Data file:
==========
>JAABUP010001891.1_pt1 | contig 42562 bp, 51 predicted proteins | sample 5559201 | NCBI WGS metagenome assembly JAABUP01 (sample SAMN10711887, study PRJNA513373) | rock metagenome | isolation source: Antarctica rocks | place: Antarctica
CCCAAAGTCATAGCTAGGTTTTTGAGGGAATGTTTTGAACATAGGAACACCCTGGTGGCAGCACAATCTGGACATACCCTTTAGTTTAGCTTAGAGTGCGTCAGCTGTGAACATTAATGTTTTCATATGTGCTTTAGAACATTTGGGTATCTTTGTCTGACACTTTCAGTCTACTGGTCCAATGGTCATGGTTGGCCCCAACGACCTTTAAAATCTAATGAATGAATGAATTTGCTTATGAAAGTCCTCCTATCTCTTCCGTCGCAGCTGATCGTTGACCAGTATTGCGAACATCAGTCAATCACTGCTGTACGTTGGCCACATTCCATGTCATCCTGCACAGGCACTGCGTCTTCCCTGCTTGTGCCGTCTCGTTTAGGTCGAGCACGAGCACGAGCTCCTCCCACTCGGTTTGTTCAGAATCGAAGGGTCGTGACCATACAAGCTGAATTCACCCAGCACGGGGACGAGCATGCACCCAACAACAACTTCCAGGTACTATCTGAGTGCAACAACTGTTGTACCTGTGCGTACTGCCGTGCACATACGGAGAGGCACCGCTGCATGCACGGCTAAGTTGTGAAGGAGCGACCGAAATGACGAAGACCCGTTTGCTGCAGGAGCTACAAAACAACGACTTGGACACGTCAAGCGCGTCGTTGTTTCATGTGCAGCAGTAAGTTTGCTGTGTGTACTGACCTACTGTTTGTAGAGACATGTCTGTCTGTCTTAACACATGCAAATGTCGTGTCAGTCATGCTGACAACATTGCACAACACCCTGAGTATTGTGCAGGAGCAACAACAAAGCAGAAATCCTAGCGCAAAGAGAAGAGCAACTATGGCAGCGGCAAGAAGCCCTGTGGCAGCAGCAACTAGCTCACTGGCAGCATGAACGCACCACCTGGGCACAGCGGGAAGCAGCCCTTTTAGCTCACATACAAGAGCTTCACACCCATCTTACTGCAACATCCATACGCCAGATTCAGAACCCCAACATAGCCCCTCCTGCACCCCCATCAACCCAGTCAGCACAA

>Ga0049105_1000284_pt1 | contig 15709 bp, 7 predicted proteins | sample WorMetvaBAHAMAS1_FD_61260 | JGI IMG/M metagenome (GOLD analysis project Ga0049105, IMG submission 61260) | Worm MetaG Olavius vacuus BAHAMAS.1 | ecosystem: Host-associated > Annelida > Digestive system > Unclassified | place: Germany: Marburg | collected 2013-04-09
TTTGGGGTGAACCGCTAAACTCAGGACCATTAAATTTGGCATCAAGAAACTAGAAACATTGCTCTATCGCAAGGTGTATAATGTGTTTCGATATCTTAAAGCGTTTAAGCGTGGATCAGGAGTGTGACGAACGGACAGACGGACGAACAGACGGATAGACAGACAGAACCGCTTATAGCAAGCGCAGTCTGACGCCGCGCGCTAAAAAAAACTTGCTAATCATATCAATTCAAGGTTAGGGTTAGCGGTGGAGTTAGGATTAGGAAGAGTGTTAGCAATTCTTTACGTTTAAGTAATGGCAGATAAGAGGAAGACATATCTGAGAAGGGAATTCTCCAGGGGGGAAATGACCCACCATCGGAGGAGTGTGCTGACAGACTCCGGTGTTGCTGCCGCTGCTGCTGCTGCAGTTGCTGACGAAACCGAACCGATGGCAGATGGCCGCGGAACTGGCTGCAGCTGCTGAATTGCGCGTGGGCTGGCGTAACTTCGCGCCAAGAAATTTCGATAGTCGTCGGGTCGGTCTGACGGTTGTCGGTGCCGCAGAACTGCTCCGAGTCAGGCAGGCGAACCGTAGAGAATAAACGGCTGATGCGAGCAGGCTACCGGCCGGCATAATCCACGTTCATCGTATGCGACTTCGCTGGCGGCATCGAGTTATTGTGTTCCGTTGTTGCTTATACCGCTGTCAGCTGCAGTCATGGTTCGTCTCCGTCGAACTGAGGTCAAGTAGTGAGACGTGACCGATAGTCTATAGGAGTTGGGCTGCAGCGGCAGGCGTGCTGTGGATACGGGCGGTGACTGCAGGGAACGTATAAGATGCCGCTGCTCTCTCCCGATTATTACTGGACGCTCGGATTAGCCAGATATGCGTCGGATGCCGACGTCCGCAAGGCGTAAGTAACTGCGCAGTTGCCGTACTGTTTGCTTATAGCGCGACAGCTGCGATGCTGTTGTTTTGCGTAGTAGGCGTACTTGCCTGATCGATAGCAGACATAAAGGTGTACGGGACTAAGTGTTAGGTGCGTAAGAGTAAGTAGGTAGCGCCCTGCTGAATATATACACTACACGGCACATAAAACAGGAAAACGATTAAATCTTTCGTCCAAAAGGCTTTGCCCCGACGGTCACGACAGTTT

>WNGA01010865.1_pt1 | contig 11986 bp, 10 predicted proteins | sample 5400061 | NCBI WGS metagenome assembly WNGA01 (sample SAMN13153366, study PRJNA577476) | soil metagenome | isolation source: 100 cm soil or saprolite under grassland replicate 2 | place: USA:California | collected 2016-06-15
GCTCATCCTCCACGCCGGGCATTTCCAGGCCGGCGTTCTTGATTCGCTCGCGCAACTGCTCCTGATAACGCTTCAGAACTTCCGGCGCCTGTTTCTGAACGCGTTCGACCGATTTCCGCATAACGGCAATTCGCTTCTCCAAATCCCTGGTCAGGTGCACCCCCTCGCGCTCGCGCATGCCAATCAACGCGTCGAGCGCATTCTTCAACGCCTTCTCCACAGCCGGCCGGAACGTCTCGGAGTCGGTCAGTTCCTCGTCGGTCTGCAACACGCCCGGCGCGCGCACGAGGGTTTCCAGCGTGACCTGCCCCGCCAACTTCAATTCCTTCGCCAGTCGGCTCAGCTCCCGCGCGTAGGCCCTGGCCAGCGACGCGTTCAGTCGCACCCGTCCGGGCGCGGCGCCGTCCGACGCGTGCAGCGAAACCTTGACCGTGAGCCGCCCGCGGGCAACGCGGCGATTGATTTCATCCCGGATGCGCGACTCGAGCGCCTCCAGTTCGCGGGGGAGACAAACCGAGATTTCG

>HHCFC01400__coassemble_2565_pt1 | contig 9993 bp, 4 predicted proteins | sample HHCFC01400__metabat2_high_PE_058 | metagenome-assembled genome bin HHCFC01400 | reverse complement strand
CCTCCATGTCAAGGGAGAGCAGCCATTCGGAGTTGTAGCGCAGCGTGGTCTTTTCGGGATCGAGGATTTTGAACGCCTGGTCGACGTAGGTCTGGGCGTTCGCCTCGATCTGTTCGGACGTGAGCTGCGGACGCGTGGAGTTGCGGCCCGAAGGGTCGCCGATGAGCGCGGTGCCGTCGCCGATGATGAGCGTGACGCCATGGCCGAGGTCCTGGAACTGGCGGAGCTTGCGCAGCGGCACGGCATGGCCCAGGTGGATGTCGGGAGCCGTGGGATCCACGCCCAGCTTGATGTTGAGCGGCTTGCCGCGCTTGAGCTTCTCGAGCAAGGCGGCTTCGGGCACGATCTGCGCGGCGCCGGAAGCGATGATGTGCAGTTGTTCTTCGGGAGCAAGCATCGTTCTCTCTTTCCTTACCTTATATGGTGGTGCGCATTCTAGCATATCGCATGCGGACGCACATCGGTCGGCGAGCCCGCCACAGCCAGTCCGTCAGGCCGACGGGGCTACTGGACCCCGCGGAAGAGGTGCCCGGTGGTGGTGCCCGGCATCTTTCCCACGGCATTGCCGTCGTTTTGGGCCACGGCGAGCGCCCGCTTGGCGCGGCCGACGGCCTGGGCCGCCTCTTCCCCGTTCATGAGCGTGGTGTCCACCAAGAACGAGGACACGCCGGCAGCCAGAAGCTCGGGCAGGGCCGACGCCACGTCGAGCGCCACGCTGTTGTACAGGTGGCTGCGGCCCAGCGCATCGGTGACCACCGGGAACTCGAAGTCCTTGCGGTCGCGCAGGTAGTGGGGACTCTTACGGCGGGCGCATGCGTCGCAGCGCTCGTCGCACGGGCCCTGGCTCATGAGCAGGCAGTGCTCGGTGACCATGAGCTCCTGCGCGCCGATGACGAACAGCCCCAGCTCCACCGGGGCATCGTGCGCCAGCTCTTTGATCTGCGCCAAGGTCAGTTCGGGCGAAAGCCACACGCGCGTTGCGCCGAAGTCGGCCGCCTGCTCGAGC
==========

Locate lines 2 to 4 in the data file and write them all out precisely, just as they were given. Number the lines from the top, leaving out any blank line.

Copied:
CCCAAAGTCATAGCTAGGTTTTTGAGGGAATGTTTTGAACATAGGAACACCCTGGTGGCAGCACAATCTGGACATACCCTTTAGTTTAGCTTAGAGTGCGTCAGCTGTGAACATTAATGTTTTCATATGTGCTTTAGAACATTTGGGTATCTTTGTCTGACACTTTCAGTCTACTGGTCCAATGGTCATGGTTGGCCCCAACGACCTTTAAAATCTAATGAATGAATGAATTTGCTTATGAAAGTCCTCCTATCTCTTCCGTCGCAGCTGATCGTTGACCAGTATTGCGAACATCAGTCAATCACTGCTGTACGTTGGCCACATTCCATGTCATCCTGCACAGGCACTGCGTCTTCCCTGCTTGTGCCGTCTCGTTTAGGTCGAGCACGAGCACGAGCTCCTCCCACTCGGTTTGTTCAGAATCGAAGGGTCGTGACCATACAAGCTGAATTCACCCAGCACGGGGACGAGCATGCACCCAACAACAACTTCCAGGTACTATCTGAGTGCAACAACTGTTGTACCTGTGCGTACTGCCGTGCACATACGGAGAGGCACCGCTGCATGCACGGCTAAGTTGTGAAGGAGCGACCGAAATGACGAAGACCCGTTTGCTGCAGGAGCTACAAAACAACGACTTGGACACGTCAAGCGCGTCGTTGTTTCATGTGCAGCAGTAAGTTTGCTGTGTGTACTGACCTACTGTTTGTAGAGACATGTCTGTCTGTCTTAACACATGCAAATGTCGTGTCAGTCATGCTGACAACATTGCACAACACCCTGAGTATTGTGCAGGAGCAACAACAAAGCAGAAATCCTAGCGCAAAGAGAAGAGCAACTATGGCAGCGGCAAGAAGCCCTGTGGCAGCAGCAACTAGCTCACTGGCAGCATGAACGCACCACCTGGGCACAGCGGGAAGCAGCCCTTTTAGCTCACATACAAGAGCTTCACACCCATCTTACTGCAACATCCATACGCCAGATTCAGAACCCCAACATAGCCCCTCCTGCACCCCCATCAACCCAGTCAGCACAA

>Ga0049105_1000284_pt1 | contig 15709 bp, 7 predicted proteins | sample WorMetvaBAHAMAS1_FD_61260 | JGI IMG/M metagenome (GOLD analysis project Ga0049105, IMG submission 61260) | Worm MetaG Olavius vacuus BAHAMAS.1 | ecosystem: Host-associated > Annelida > Digestive system > Unclassified | place: Germany: Marburg | collected 2013-04-09
TTTGGGGTGAACCGCTAAACTCAGGACCATTAAATTTGGCATCAAGAAACTAGAAACATTGCTCTATCGCAAGGTGTATAATGTGTTTCGATATCTTAAAGCGTTTAAGCGTGGATCAGGAGTGTGACGAACGGACAGACGGACGAACAGACGGATAGACAGACAGAACCGCTTATAGCAAGCGCAGTCTGACGCCGCGCGCTAAAAAAAACTTGCTAATCATATCAATTCAAGGTTAGGGTTAGCGGTGGAGTTAGGATTAGGAAGAGTGTTAGCAATTCTTTACGTTTAAGTAATGGCAGATAAGAGGAAGACATATCTGAGAAGGGAATTCTCCAGGGGGGAAATGACCCACCATCGGAGGAGTGTGCTGACAGACTCCGGTGTTGCTGCCGCTGCTGCTGCTGCAGTTGCTGACGAAACCGAACCGATGGCAGATGGCCGCGGAACTGGCTGCAGCTGCTGAATTGCGCGTGGGCTGGCGTAACTTCGCGCCAAGAAATTTCGATAGTCGTCGGGTCGGTCTGACGGTTGTCGGTGCCGCAGAACTGCTCCGAGTCAGGCAGGCGAACCGTAGAGAATAAACGGCTGATGCGAGCAGGCTACCGGCCGGCATAATCCACGTTCATCGTATGCGACTTCGCTGGCGGCATCGAGTTATTGTGTTCCGTTGTTGCTTATACCGCTGTCAGCTGCAGTCATGGTTCGTCTCCGTCGAACTGAGGTCAAGTAGTGAGACGTGACCGATAGTCTATAGGAGTTGGGCTGCAGCGGCAGGCGTGCTGTGGATACGGGCGGTGACTGCAGGGAACGTATAAGATGCCGCTGCTCTCTCCCGATTATTACTGGACGCTCGGATTAGCCAGATATGCGTCGGATGCCGACGTCCGCAAGGCGTAAGTAACTGCGCAGTTGCCGTACTGTTTGCTTATAGCGCGACAGCTGCGATGCTGTTGTTTTGCGTAGTAGGCGTACTTGCCTGATCGATAGCAGACATAAAGGTGTACGGGACTAAGTGTTAGGTGCGTAAGAGTAAGTAGGTAGCGCCCTGCTGAATATATACACTACACGGCACATAAAACAGGAAAACGATTAAATCTTTCGTCCAAAAGGCTTTGCCCCGACGGTCACGACAGTTT